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Are you prepared for the peak Hendra season?

As a horse owner, you’d already be aware that Hendra virus is one of the deadliest diseases affecting horses and can also kill humans. In fact, of the seven Australians infected with Hendra virus, only three are alive today. Hendra virus is a year-round threat, but did you know that the cooler winter months are associated with increased numbers of outbreaks? So make sure you and your horses are prepared.

Peak outbreaks occur during winter

Hendra virus is a notifiable disease, which means that all outbreaks must be reported to government authorities. From these reports, it’s clear that although the risk of Hendra virus is present throughout the year, the largest number of outbreaks occur during the cooler months.

Hendra case by month

Graph created from outbreak reports collected by Queensland Government Department of Agriculture and Fisheries available here.

Hendra is spreading

It is also known that Hendra virus outbreaks are occurring over a wider geographic area. Fruit bats (flying foxes) are the natural hosts of Hendra virus. Fruit bats with evidence of exposure to the virus have been found in every mainland state and territory of Australia. This means that horses throughout the country are at risk of this deadly virus (click here  for full details of past outbreaks). Fruit bats are known to travel hundreds of kilometres in several days, which means that horses could be at risk even if there are no bats colonies near a property. Horses that travel or compete interstate may also be at risk of contracting or spreading the disease.

Number of cases is increasing

The number of Hendra cases is also increasing. For example, 5 cases were reported in the 10 years from 1994 to 2004, but from 2011 to 2014, the number of cases skyrocketed to 33. The most recent outbreak occurred in March 2014 in an unvaccinated horse in Bundaberg, Queensland which had to be euthanased. 

Hendra has an alarming fatality rate

Hendra virus has an alarming fatality rate in both horses and humans. In horses, the fatality rate is 100% – even if the virus does not initially kill the horse, the horse must be euthanased to prevent spread to other horses or people. Up to March 2014, Hendra virus has resulted in the deaths of more than 90 horses. In humans, the virus has killed over half of those infected, with a fatality rate of 57%.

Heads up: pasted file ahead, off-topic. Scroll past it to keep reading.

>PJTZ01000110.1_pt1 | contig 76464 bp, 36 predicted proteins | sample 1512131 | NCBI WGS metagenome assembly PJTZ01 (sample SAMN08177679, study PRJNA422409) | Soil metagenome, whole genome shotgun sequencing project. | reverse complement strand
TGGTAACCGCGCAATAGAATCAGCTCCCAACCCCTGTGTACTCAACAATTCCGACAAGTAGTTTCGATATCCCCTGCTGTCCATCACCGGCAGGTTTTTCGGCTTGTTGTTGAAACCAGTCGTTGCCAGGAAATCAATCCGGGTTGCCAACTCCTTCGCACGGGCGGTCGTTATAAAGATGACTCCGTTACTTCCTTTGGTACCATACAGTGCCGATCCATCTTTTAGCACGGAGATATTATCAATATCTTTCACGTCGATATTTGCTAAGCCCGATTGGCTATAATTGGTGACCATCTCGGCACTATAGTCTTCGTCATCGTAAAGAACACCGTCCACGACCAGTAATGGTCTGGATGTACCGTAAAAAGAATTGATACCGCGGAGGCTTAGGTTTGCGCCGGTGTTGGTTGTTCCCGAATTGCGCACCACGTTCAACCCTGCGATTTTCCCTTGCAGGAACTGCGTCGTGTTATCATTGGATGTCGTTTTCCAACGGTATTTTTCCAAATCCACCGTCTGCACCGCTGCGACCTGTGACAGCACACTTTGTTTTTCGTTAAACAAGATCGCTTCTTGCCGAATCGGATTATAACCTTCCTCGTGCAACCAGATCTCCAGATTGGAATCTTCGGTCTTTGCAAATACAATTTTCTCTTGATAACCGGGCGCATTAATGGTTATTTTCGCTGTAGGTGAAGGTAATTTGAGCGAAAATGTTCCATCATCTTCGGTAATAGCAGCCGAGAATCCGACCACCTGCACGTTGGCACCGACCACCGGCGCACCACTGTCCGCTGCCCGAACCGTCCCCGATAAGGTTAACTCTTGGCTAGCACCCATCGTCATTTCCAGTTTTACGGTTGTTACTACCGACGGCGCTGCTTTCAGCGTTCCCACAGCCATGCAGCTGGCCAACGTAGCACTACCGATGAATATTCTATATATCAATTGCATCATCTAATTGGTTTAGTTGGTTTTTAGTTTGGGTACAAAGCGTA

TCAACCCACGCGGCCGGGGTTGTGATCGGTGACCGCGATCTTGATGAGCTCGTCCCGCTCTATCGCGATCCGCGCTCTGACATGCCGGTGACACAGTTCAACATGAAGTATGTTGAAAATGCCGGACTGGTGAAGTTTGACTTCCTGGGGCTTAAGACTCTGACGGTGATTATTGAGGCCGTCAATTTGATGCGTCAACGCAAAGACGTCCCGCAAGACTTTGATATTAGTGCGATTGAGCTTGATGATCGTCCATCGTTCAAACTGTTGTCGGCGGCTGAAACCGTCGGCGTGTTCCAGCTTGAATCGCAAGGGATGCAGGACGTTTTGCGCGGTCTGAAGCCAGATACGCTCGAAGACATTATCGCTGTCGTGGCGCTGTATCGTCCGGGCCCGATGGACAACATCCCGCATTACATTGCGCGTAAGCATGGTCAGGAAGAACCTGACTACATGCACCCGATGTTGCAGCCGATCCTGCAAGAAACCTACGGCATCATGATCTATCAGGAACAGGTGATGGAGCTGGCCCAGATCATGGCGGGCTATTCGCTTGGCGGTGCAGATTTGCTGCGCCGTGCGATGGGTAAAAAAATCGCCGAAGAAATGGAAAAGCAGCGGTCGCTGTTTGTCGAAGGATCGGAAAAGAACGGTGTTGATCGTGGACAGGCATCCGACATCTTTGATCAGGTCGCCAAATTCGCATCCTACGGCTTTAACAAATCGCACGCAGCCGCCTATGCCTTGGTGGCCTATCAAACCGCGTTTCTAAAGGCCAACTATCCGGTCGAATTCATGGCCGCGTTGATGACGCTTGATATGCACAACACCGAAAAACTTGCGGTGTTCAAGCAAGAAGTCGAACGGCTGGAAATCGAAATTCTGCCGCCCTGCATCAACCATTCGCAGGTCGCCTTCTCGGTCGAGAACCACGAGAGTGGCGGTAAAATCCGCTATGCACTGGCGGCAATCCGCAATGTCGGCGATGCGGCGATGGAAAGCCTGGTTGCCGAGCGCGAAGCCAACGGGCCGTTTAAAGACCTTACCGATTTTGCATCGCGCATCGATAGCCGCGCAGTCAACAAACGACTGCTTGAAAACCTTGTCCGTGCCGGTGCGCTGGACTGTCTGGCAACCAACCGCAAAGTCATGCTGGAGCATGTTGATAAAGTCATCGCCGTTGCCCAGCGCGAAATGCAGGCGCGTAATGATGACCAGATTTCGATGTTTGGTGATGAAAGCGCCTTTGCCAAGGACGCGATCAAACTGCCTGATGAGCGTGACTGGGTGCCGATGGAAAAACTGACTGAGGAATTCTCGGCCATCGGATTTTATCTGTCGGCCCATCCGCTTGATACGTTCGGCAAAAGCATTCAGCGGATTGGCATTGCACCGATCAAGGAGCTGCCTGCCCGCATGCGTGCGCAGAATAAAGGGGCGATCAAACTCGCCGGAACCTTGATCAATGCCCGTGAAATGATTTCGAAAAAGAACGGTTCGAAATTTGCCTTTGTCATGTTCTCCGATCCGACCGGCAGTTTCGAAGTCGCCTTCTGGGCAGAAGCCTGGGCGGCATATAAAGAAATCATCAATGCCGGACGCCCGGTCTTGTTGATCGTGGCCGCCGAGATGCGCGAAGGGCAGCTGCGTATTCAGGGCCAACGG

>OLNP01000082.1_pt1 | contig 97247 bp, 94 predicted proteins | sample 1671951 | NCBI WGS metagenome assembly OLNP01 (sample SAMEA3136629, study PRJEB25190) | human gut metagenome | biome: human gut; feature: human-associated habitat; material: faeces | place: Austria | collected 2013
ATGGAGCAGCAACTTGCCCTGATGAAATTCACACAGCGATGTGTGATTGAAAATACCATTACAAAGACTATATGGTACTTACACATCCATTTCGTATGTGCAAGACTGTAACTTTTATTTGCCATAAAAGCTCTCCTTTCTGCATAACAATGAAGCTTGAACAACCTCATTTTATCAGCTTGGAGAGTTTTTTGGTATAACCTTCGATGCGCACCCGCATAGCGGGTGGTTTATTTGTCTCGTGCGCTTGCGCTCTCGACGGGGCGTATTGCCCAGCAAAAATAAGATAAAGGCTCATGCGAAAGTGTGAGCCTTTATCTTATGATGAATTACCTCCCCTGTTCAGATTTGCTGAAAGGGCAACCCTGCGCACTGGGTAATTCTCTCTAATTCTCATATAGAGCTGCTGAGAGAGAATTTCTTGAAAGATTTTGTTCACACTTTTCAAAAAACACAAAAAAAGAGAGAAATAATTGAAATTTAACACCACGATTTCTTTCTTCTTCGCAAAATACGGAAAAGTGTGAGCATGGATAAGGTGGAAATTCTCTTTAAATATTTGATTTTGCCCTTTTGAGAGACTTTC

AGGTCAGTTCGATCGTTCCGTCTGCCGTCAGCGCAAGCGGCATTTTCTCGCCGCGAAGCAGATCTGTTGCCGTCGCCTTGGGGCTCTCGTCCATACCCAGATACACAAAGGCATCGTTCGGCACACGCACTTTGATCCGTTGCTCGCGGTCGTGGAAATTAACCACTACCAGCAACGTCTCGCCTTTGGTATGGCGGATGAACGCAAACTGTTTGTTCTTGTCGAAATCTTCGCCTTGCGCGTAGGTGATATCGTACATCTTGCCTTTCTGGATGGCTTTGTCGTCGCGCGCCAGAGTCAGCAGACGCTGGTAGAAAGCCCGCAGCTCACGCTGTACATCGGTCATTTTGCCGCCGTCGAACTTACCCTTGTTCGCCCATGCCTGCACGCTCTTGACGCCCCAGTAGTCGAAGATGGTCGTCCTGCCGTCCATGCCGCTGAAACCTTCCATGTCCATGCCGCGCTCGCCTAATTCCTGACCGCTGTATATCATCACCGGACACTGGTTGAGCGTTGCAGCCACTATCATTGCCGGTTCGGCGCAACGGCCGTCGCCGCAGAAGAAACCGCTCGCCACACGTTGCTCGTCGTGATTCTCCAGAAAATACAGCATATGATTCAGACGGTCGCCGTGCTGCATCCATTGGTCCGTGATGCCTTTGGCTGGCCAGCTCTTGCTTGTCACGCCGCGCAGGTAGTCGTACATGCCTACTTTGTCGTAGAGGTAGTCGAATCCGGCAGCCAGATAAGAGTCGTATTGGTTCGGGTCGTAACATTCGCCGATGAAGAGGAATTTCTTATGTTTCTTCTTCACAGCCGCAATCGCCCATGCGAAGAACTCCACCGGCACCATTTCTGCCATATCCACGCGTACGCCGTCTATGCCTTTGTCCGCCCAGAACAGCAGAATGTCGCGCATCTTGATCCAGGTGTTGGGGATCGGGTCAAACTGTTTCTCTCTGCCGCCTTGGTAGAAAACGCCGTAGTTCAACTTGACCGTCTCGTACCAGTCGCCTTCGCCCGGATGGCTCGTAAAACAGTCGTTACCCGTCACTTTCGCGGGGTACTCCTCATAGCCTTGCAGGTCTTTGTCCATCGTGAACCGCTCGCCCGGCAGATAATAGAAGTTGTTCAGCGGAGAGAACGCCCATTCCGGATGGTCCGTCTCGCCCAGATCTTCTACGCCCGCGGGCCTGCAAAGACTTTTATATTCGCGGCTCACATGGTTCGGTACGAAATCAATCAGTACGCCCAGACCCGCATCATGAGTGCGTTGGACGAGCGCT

Risk of exposure at horse events

Unfortunately, the risk of Hendra virus doesn't stop at the farm gate. If your horse is at an event or on a property where there is an outbreak and your horse is not vaccinated, it will need to be quarantined for up to 30 days. If found to be infected with Hendra virus, your horse will have to be euthanased.

There's no cure for Hendra, so vaccinate today

Unlike some diseases, there's no cure for Hendra virus and no treatment. The only effective way to prevent the virus infecting horses or humans is through vaccination. The Hendra vaccine is scientifically proven to safely and effectively reduce the risk of infection. During the most recent outbreak in Bundaberg, Biosecurity Queensland urged horse owners to contact their vets to have their horses vaccinated to help protect horses and themselves.

Don't risk Hendra virus. Vaccinate before it's too late. Ask your vet about the Hendra vaccine today.

 


 

Sources:

http://www.daff.qld.gov.au/animal-industries/animal-health-and-diseases/a-z-list/hendra-virus/general-information/what-is-hendra-virus

http://www.ava.com.au/hendra-virus#what